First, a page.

D R A G O N S T O D AY S P R I N G 2 0 1 7
D R A G O N S N E W S
John Betjeman, who left the School in 1920,
is one of our most famous Old Dragons, so
we were delighted when three Dragons
entered the Betjeman Poetry Prize 2016 and
had their poems published. Only 50 poems
out of 2000 entries are published each year.
Nell, A Block (Year 8)
The Covered Market
Indra, A Block (Year 8)
The Snuggle Wall
Abigail Drennan, (OD 2016)
My Old Schoo
Every alternate Thursday, the Dragon hosts
an enrichment presentation called Disco
- not after the dancing style, but after the
Latin word for ‘I Learn’.
Different speakers deliver entertaining
presentations on academic topics, followed
by questions and answers to engage children
from Years 7 and 8. Staff members share
their passions and interests, expanding
the children’s general knowledge and
understanding, and showing them that
grown-ups like learning too.
Presentations so far have included
9/11 created Jeremy Corbyn, Admiral Nelson, Around
the Word in 80 Languages and How the Reformation
‘I learn’ with DISCO
Dragon lunch times are relaxed and happy.
Children eat with their class or Tutor
engaging in lunchtime conversation and
an unhurried, enjoyable dining experience
is an important part of ensuring children
eat balanced meals and drink enough water
to keep them focused during their active
Back in 1995, Dragon Headmaster, Roger Trafford, and his wife Cheryl, made their first
visit to Tokyo and Keio Yochisha School as part of a marketing venture. Twenty years
and forty school exchanges later, the continued flourishing of a remarkable and unique
relationship between two schools, some 6,000 miles apart, is worth celebrating.
It is a wonder that the Dragon Keio Japanese Exchange works at all, never mind so well.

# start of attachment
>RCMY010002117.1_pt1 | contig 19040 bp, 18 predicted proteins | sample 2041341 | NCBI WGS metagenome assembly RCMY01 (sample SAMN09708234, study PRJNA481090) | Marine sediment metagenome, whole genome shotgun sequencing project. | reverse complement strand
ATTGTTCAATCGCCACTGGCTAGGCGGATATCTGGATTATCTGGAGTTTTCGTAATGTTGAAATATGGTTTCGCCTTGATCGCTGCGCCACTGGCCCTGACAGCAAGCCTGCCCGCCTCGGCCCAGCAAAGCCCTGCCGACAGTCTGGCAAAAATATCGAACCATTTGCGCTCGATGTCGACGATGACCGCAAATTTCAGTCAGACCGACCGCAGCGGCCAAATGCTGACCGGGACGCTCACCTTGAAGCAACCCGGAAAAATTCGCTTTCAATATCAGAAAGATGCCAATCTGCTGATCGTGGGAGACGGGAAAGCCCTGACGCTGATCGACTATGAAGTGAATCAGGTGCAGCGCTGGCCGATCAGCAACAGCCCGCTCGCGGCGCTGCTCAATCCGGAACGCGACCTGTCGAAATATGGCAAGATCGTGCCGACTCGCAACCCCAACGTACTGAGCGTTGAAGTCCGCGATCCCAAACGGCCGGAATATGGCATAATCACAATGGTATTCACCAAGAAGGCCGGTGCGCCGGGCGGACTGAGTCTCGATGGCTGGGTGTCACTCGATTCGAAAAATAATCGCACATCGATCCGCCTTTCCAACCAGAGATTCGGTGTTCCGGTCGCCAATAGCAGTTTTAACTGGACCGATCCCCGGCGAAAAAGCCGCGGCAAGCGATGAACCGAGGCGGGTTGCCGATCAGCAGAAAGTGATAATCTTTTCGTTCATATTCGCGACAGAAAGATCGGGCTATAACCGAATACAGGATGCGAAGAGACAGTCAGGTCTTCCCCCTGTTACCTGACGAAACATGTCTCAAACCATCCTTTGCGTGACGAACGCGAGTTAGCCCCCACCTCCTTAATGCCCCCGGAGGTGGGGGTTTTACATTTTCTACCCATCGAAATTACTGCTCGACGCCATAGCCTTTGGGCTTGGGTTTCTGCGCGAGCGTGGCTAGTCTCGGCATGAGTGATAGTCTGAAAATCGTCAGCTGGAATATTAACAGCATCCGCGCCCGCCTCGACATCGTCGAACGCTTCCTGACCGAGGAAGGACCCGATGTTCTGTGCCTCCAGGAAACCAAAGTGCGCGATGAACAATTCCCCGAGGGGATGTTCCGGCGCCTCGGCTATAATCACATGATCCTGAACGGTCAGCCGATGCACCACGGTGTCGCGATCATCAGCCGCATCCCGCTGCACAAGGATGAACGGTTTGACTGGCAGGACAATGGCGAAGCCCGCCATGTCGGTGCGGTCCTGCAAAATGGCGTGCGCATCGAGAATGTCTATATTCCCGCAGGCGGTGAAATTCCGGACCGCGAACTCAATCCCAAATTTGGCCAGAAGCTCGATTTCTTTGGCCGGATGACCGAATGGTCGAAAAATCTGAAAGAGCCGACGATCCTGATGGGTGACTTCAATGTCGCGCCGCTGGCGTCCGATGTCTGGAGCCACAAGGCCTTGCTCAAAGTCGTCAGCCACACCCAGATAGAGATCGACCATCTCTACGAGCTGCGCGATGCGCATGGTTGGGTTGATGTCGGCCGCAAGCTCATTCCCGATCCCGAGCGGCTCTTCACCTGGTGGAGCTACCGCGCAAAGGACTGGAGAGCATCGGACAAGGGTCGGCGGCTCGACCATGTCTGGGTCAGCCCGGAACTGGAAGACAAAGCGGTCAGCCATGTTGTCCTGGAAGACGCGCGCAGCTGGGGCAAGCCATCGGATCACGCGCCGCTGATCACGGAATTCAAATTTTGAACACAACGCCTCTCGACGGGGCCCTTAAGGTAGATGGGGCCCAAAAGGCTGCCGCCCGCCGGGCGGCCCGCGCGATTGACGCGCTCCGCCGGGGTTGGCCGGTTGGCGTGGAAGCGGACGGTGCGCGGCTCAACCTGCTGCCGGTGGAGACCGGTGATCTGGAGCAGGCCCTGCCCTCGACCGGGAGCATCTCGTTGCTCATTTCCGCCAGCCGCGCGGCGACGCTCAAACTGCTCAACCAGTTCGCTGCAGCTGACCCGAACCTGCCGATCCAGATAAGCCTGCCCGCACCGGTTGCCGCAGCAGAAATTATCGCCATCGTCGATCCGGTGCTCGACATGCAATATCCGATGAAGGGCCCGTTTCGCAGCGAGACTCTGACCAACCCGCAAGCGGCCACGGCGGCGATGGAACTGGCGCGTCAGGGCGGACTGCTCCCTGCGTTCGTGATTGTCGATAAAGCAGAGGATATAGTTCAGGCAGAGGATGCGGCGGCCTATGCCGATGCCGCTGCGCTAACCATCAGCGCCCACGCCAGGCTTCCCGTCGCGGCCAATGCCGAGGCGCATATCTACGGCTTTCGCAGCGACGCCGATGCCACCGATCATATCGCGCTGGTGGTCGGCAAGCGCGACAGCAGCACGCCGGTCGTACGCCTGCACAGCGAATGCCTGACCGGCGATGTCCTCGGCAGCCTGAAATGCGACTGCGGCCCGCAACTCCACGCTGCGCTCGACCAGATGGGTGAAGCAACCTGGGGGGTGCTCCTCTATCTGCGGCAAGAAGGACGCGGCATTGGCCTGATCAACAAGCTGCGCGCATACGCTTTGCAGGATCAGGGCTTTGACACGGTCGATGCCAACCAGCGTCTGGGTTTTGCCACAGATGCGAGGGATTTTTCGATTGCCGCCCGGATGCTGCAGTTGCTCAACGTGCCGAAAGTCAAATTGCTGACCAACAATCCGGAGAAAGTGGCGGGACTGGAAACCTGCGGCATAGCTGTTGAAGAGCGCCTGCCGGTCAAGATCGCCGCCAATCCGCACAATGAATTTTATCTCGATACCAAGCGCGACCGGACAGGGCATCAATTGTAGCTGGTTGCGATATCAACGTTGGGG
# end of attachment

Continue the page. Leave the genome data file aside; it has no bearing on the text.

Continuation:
Young children – only twelve years old – leave their families, perhaps for the first time, to
travel halfway across the globe to stay in a home unlike anything they have experienced
before. A school exchange involving two rich and varied cultures complicates matters; the
language barrier seems daunting and the tastes and textures of food are extraordinarily
different. Paradoxically, it is because of these contrasts that the exchange works.
By their nature, Dragon children are curious and full of intrepid ambition. By immersing
themselves in Japanese culture, Dragons adapt, use initiative, develop relationships, ask
questions, show compassion and push personal boundaries; qualities which make Dragon
Calm & Happy Lunchtimes
In the UK Intermediate Mathematics
Challenge, aimed at children aged up to
16, 10 Dragons all won Gold certificates,
in addition to 14 Silver and 20 Bronze
In the UK Junior Maths Challenge, 23
Dragon entrants earned Gold certificates,
alongside 21 Silver and 20 Bronze.
Children are offered a variety of healthy
options, including a more unusual ‘vegetable
of the week’ that they are encouraged to try.
Options include British classics such as
cottage pie and roast chicken, as well as food
with an international flavour.